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“Our cultures suggest we are eternal beings. Full of energy, carrying our ancestors ancestors dreams and the spirit of the universe with us. Most African traditions believe in more than just one plane of existence; and therefore in death there is also life – funerals become a ritual ground of saying goodbye in this life in preparation of saying hello in another. Sometimes the focus being on celebration and appreciation rather than a morbid flatline.

There are also a variety of traditions carried out across the continent that I as an African was intrigued to find out more about. From the Ghanaian choreographed pole bearers, to the Zulu belief of covering all reflective objects, to the Tanzanians fading practice of having Watani (comedians) at a funeral; the continent is full of vibrant, emotional and spiritual means of saying goodbye.

Fufuka, meaning rise again (resurrected) in Swahili, is a visual series inspired by a mixture of cultural beliefs of an afterlife intertwined with my own understanding of life and death. The video and images contain various symbolism in both western and african practices at funerals.”

Work & Process



Watani and the Magic Mirror – In traditional tanzanian culture every tribe is paired with another, and in the case of funerals, this “complementary” tribe is known as the “Watani’s”. The Chaga tribes, Watanis are the Pares; and therefore at a Chaga funeral, some Pares would dress up as the deceased, acting like them, singing/dancing – providing ‘comic relief’. They also help cook and clean. The video showcases the multiple people dressing the same with various stances- they represent the Watanis.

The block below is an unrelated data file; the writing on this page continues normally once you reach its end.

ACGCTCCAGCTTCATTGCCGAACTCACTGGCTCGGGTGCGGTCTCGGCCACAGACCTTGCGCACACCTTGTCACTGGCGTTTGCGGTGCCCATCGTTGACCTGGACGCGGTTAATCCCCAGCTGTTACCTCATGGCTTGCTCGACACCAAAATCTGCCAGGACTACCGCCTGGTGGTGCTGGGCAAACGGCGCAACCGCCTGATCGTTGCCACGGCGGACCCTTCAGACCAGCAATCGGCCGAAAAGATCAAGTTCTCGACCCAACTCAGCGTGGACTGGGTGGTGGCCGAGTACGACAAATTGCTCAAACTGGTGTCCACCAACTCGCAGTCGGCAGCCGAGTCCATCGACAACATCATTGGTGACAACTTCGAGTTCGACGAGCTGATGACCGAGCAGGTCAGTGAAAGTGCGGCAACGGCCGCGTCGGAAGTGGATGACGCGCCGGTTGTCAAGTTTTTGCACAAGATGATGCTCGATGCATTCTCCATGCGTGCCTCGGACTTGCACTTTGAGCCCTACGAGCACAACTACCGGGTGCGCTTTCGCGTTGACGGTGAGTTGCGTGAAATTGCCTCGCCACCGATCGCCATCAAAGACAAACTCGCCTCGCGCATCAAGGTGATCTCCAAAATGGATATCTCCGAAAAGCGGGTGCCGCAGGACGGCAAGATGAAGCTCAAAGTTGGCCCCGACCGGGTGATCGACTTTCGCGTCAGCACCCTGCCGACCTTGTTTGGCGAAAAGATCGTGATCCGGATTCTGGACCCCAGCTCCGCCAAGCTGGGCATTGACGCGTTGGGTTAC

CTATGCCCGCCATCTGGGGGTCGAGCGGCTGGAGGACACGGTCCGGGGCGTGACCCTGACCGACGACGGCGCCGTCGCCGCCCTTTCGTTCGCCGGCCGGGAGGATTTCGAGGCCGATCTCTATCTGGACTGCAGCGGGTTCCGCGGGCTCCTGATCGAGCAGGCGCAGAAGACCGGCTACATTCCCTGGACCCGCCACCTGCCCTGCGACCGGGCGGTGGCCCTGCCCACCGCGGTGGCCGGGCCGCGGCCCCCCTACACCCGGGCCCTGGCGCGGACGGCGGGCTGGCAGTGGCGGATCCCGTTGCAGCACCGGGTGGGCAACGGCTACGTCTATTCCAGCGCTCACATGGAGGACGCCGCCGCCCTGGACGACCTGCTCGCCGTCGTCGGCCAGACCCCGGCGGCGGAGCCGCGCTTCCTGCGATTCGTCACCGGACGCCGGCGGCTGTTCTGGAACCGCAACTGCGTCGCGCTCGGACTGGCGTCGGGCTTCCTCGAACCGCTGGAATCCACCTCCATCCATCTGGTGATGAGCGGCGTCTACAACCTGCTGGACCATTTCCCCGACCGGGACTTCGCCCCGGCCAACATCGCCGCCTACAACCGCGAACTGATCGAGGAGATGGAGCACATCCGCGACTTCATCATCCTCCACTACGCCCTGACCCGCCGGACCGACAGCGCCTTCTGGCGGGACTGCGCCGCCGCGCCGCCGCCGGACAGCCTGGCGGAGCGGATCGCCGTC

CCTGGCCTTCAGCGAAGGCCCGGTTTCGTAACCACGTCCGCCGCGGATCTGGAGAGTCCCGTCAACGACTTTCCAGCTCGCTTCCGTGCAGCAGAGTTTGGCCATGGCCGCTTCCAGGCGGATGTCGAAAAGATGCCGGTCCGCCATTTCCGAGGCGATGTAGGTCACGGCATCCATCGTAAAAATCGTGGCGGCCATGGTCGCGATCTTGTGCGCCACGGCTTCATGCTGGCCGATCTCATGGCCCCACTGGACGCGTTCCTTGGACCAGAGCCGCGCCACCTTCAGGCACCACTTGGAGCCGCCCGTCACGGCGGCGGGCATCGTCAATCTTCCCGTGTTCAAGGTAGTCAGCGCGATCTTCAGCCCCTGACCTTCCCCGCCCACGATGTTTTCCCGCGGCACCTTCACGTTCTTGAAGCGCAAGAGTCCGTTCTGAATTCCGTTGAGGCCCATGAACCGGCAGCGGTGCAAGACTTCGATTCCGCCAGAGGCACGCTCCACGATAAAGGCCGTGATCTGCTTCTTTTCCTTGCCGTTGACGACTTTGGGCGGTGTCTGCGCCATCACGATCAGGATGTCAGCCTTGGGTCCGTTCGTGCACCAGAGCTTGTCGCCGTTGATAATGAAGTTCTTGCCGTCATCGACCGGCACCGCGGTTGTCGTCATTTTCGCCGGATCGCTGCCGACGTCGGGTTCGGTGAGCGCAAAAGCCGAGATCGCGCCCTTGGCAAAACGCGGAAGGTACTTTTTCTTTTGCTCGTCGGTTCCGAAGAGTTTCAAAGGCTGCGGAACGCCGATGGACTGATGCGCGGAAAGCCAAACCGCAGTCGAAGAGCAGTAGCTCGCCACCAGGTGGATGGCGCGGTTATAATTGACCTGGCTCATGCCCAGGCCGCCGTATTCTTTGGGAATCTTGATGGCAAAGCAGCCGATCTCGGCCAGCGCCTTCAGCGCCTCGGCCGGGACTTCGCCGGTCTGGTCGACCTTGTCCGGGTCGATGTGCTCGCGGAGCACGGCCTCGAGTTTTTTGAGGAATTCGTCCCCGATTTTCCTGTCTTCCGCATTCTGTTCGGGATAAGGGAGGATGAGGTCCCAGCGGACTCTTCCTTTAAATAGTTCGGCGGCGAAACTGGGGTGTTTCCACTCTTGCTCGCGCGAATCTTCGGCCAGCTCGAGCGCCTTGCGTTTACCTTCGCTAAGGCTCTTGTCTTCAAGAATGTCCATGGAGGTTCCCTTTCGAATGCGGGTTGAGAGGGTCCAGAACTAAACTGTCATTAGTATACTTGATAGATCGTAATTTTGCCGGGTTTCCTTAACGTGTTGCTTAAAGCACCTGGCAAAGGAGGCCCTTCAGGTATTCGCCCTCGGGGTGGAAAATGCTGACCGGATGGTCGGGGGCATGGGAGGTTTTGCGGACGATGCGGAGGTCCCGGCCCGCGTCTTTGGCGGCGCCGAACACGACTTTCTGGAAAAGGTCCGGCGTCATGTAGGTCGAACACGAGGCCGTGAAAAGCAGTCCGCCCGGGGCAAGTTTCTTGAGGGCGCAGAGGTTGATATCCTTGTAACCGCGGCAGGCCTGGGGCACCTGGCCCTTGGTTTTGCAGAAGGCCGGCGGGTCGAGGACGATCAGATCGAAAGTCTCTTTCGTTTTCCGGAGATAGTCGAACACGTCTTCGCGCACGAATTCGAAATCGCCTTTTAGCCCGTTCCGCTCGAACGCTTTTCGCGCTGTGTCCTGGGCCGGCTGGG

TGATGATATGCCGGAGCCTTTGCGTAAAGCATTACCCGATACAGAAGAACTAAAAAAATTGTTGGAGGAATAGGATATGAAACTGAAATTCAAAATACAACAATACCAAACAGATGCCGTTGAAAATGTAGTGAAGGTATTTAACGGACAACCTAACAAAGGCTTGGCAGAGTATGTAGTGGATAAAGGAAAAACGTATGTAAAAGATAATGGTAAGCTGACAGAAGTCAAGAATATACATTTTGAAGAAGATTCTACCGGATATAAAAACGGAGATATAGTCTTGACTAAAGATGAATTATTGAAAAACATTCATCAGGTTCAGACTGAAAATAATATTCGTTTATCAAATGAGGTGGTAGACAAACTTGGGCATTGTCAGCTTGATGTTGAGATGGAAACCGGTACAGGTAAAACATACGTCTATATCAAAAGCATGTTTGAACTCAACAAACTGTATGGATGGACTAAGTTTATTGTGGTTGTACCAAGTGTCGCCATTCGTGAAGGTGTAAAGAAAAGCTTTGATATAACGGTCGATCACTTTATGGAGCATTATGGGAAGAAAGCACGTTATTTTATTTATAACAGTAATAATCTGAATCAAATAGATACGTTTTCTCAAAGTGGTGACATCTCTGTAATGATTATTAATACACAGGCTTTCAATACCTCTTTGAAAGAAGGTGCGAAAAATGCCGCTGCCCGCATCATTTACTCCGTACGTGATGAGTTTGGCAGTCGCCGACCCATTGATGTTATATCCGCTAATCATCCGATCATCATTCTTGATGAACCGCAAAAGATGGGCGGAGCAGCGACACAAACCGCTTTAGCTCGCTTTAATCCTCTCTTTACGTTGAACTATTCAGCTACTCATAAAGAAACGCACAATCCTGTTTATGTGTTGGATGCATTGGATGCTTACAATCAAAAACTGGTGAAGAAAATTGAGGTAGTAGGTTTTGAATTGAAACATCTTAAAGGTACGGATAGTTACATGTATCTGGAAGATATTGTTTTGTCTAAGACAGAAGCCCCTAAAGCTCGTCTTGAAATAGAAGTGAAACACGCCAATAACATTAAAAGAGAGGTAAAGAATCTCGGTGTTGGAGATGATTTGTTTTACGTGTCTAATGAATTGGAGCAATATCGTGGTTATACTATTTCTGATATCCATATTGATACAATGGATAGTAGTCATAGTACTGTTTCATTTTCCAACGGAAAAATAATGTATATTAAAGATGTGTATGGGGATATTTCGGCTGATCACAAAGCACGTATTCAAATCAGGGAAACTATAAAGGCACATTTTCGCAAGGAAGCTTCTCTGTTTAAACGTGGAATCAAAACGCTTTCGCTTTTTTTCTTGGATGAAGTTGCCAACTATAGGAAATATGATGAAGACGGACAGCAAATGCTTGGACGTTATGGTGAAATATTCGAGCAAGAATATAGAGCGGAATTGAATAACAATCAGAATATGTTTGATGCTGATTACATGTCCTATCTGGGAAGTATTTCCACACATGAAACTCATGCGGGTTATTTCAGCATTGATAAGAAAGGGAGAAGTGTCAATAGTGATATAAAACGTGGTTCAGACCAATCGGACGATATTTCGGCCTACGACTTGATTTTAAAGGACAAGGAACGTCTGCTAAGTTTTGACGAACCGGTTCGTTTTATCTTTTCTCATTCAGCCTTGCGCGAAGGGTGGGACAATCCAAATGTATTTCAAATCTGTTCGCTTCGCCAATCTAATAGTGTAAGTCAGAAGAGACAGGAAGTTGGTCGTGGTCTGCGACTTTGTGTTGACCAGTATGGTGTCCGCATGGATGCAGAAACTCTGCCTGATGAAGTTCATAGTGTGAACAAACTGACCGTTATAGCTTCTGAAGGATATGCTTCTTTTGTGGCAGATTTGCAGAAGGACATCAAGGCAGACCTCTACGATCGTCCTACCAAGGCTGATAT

In the centre, the usual still portrait comes to life and starts moving; this represents the belief of the continuation of life.





The images all represent various beliefs around funerals and death. In the Transition, we see both the body and the spirit, on different sides of the rope that represents a ‘life line’. In both “Limbo” and “Judgement” the faces are blocked out; this is inspired by the Zulu tradition of covering photos of the lost loved one and mirrors during the mourning period. “Limbo” is plays with the various ideas of waiting in purgatory, the spirit floats somewhere between the physical and the spiritual while in “Judgement” i explore the various lives we live in one. The bodies hanging from the ropes symbolize how we all adapt and change through our lives, our past selves and decisions literally ‘hanging’ over us.





Modelled by Nigerian poet and Artist Afopefoluwa Ojo.

Original photos taken in collaboration with Tanzanian photographer Andrew Munene.

Sound Clip in video edited by Ghanaian Visual Artist Hakeem Adam.

Editing, Art/creative direction, set design, styling and clothing by me.

About the Artist

Valerie Amani is a Dar es Salaam born and based fashion designer, makeup artist and graphic designer. She is the founder and creative director of Kahvarah, a boutique fashion label that focuses on the African narrative; the co-founder of R.R Creative Agency, a creative consultancy which has placed her behind the visual language of various brands in Tanzania; as well as the visual art program manager at Nafasi Art Space where she curates exhibitions and workshops. Valerie combines her digital art with her love of writing to tackle issues on neo-colonialism, environmental awareness and feminism.